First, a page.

With the death of Queen Elizabeth II, the world has lost one of the few remaining members of the “Greatest Generation,” as journalist Tom Brokaw called them. People who were born between 1900 through the 1920s, who lived through the Great Depression, and many who fought during World War II. They were a generation that understood sacrifice and honor; their word was their bond, and they were as interested in the wellbeing of others as much, and sometimes more than their own.
Queen Elizabeth II was a member of this generation, and she had a big hand in shaping our world.
Elizabeth Alexandra Mary Windsor came to power in a very different world from the one she died in, but for seven decades, the world could count on her as a resilient constant. Yes, she had her missteps—her tardy response to Diana’s death and what she called her “annus horribilis”— but overall, they haven’t detracted from the 96 years this amazing woman loved and served in the eye of public scrutiny.
I can’t imagine how she must have felt, becoming queen at 25 years old, and soon after, meeting the formidable British Prime Minister, Sir Winston Churchill. By all accounts, they developed a lifelong friendship, and he tutored her on the complexities of the constitutional monarchy, politics, and the law. He helped shape her into the wise and respected monarch she became.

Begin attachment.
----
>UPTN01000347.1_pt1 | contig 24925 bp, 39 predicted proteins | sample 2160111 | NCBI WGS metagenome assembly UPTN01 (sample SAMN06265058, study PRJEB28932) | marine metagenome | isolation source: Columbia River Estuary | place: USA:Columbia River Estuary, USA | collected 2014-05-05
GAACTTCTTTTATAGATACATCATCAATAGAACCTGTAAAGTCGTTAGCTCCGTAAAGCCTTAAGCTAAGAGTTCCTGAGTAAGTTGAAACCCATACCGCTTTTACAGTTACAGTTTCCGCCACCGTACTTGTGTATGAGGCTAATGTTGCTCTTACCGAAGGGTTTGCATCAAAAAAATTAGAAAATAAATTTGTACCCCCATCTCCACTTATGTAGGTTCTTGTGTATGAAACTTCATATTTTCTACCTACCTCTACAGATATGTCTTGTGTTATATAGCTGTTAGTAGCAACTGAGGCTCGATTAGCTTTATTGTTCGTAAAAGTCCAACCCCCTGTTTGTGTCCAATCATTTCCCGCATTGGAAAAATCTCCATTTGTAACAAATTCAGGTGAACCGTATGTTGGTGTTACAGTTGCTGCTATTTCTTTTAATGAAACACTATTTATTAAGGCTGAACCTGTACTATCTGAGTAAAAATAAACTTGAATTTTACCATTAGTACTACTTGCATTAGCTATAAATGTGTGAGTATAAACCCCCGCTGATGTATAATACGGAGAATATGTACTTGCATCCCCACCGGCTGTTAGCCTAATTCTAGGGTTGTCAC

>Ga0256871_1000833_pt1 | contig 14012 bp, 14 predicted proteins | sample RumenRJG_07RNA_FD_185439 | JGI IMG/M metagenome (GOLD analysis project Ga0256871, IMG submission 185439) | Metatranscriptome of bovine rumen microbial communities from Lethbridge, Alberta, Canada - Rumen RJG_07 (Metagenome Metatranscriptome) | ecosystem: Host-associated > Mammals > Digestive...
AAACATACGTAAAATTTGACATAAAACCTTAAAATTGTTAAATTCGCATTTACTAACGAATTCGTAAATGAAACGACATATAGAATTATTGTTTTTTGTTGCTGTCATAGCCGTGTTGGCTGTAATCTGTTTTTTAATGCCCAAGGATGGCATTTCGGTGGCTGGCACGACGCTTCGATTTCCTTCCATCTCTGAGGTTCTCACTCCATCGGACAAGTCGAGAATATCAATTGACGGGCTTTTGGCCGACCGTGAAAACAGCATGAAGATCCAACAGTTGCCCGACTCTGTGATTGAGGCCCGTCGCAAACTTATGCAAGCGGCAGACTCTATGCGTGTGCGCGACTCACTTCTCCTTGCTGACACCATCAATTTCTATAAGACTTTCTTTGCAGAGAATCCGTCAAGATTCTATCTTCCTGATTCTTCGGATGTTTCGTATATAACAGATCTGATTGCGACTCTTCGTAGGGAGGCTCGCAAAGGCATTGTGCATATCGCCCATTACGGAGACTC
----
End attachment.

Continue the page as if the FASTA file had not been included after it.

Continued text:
In a prayer service, yesterday, at Saint Paul’s Cathedral in London, the Bishop of London said “During her coronation almost 70 years ago, the young queen was anointed before God with sesame and olive oil, containing orange flowers, roses, jasmine, cinnamon, and musk, and her life was set apart for the service of others. A life in the service of others is a rare jewel; a jewel her Majesty wore as her crown. Her life in service was not something she could pick up and put down again. It was deeply embedded in her understanding of herself.”
How many of us could have sacrificed so much?
Like a great many countries, Great Britain has been increasingly divided by political upheaval and a changing roster of prime ministers, but through it all, the Queen continued to be a unifying figure. Regardless of how the British people feel about continuing the monarchy, they have an overwhelming admiration for Elizabeth the woman. Queen Elizabeth II was the human and personal embodiment of the people and the pride in the traditions of Great Britain.
At the end of Saint Paul’s prayer service, the congregation sang the British National Anthem with the noticeable change of one word: God Save the King. This patriotic song dates back to 1745 and became the National Anthem at the beginning of the 19th century. I can’t imagine the stalwart British people taking a knee and refusing to sing it. Even among great divides, they still revere patriotism and respect for their country and their leaders, and sadly, there is so little of that left in the world.